CONNECTOR INTERVIEW: JAMEY GRIMES
SEP. 09, 2017
CONNECTOR INTERVIEW: JAMEY GRIMES
SEP. 09, 2017
At Austin Peay State University, we are beginning our new academic year in a new building. With that comes a new contemporary exhibition space, aptly named The New Gallery.
With the first exhibition in the new gallery space in the new Art + Design building, I began thinking about space as a primary art element. I wanted to bring in an artist whose work deals with the transformation of space and was instantly reminded of the work of Jamey Grimes – work that I had experienced many years ago at a former institution. Upon initial conversations with Mr. Grimes, we realized the schedule would coincide with the upcoming solar eclipse, and then the word ‘space’ took on a secondary meaning. Mr. Grimes has created an installation specifically for The New Gallery and the historic solar eclipse. This contemporary art exhibition will celebrate space, light and color in a way that will transform the viewer’s conception of what a traditional gallery space is to what it could be.
- Michael Dickins, September 2017
Michael Dickins: What was your favorite thing to draw or make as a child?
Jamey Grimes: I always enjoyed digging complex caves in the sandbox, particularly when they could cross over each other without collapsing. I’d have crazy recurring dreams about some thing under the ground that would pull me into the sand, where there were many more tunnels. It was kind of fun, while terrifying. Maybe exhilarating is more descriptive. I had another recurring dream about flying sharks that would come out of an empty/transparent lake at my grandparents’ home. They would fly around the house peeking into the windows, and I’d have to hide in the fireplace. Also exhilarating. All of this would make its way into drawings. I think that I’ve always been mesmerized by the natural world, and dreams take that content somewhere else. My art seems to have always dealt with both.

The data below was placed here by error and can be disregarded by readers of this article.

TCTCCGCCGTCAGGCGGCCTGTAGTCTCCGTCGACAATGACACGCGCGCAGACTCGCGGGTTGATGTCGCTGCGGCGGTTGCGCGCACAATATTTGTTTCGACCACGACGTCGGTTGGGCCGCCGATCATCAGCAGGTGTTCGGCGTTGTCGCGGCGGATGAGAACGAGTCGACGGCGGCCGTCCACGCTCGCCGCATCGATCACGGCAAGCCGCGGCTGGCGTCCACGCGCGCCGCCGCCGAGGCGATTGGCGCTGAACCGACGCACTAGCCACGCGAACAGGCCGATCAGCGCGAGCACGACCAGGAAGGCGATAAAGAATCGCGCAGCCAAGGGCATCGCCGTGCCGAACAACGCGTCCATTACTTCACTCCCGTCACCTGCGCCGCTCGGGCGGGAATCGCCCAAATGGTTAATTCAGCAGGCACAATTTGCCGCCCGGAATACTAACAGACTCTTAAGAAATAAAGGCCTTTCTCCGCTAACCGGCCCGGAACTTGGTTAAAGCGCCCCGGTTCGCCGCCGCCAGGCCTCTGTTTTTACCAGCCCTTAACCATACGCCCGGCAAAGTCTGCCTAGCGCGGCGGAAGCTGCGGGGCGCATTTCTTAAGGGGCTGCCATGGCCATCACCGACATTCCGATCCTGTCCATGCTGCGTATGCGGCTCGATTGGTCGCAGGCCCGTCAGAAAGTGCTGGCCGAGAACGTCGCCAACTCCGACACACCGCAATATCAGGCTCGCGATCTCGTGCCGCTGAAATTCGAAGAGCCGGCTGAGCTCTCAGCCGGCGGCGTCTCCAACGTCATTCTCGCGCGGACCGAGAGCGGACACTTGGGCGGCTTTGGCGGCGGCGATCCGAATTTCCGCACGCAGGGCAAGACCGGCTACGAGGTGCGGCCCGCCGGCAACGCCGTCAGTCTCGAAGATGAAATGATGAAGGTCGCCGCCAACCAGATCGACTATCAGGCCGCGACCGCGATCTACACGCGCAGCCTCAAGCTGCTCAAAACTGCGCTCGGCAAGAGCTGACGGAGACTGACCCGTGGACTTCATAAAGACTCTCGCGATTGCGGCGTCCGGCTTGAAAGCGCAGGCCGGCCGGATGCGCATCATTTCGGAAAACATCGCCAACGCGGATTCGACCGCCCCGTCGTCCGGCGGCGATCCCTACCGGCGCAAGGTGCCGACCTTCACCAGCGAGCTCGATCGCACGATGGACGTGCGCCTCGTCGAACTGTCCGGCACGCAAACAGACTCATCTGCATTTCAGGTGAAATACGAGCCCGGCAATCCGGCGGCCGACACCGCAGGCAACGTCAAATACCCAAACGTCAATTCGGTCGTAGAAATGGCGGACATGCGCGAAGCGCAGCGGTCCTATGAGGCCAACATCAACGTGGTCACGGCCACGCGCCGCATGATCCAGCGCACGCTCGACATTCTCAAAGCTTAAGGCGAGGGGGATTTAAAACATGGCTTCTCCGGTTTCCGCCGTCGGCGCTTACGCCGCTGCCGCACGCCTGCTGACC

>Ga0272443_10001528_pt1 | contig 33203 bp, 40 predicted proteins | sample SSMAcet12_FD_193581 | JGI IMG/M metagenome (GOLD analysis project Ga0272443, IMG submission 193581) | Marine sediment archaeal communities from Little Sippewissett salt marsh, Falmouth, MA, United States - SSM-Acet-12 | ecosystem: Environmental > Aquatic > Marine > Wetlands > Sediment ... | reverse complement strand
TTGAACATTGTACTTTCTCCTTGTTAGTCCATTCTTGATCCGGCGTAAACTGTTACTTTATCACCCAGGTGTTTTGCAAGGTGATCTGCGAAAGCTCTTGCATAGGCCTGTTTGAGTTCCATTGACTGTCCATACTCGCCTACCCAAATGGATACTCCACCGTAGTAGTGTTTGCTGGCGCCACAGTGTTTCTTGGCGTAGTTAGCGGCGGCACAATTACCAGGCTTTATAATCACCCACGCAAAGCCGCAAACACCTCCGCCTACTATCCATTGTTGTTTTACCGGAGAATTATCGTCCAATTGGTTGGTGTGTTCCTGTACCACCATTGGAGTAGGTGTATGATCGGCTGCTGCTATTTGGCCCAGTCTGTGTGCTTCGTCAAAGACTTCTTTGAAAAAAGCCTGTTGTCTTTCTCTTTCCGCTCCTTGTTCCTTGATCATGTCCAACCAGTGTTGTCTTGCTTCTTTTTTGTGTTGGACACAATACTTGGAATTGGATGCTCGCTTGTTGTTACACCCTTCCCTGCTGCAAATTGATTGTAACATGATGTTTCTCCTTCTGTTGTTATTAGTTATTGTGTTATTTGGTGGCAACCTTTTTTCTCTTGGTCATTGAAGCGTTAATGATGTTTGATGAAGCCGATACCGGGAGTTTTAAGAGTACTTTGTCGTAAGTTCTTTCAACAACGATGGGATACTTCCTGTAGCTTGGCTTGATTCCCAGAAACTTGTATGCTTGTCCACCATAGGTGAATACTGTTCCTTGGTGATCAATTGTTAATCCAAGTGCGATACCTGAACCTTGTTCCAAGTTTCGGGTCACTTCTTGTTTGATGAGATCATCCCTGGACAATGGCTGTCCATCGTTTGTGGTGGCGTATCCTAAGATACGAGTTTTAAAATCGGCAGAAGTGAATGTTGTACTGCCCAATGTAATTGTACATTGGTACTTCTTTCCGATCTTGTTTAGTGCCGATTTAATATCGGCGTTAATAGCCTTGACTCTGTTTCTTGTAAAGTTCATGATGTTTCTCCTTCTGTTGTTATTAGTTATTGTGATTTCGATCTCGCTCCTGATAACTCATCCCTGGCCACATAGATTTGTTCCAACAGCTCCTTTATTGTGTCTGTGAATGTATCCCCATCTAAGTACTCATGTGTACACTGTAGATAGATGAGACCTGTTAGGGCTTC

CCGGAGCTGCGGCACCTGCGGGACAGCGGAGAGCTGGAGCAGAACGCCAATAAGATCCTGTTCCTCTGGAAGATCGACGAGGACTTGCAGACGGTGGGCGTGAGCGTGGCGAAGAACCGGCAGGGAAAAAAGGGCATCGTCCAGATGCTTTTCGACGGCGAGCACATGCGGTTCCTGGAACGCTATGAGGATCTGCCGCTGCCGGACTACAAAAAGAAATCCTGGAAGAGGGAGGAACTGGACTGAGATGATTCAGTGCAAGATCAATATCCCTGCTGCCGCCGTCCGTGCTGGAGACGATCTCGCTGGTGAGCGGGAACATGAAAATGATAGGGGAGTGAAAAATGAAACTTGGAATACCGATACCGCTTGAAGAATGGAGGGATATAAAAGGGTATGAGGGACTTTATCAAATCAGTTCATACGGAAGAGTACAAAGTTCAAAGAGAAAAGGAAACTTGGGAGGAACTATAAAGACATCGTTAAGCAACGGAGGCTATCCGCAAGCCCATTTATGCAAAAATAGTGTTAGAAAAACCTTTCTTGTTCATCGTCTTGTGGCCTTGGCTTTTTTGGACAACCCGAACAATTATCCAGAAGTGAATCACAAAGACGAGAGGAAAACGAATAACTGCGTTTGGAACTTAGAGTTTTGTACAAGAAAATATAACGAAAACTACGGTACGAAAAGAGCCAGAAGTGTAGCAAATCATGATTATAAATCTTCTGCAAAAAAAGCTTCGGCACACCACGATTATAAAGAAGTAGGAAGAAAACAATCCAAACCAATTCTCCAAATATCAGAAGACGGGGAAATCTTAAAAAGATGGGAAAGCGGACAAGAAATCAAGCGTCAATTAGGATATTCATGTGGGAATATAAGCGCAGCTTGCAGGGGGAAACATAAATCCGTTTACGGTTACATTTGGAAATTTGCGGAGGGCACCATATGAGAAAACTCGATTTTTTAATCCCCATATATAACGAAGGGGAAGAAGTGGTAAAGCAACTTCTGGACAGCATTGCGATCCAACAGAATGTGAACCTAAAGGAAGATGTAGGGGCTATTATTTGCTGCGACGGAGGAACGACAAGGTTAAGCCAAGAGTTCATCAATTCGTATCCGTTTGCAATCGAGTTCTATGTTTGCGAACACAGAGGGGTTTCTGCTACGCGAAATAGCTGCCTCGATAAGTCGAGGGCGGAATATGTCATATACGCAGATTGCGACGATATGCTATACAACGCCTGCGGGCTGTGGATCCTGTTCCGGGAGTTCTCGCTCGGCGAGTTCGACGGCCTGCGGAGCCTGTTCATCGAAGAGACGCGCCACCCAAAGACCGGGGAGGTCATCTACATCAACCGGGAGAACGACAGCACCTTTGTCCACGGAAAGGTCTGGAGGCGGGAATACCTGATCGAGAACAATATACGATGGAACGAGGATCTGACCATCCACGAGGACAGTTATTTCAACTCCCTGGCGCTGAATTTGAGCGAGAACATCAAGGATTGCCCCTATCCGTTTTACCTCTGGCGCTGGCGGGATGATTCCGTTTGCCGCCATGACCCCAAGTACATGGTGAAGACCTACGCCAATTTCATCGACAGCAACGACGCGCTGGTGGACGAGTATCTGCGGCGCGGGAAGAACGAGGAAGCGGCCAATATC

MD: What experience(s) compelled you to pursue contemporary art in your work and life?
JG: I did have a lot of distractions along the way, but I think that in the long run, these side ventures have become the content of my work. I’ve struggled to discover what I might have to say, and many adventures have inspired that conversation. When studying biology, I discovered that my biggest and best questions fit more appropriately in an art conversation rather than within a scientific career. I’ve definitely been inspired by explorations and observations of the natural world. I just always wanted to make things, and luckily had the support to believe that it was worth doing. I definitely get in my own way, but art luckily feeds off of that struggle.
MD: During the installation process, we chatted about how contemporary art in the South was growing; After exploring Locatearts.org and visiting Tennessee, what is most intriguing to you about the state's contemporary art scene?
JG: There is great diversity and quality, and I enjoy going down the Locate Arts rabbit hole to explore Tennessee’s talent. There is a level of focus and excitement that builds positive entropy. It’s great to see art breaking into culture everywhere. I see Tennessee as having multiple thriving art communities, but it breaks the mold of essential art centers (New York, L.A., etc.), where all of the good work must be happening. I believe that our culture needs to be up-ended; restructured to prioritize art as an essential part of every community. The most intriguing aspect of Tennessee’s art scene, however, is the individual artists.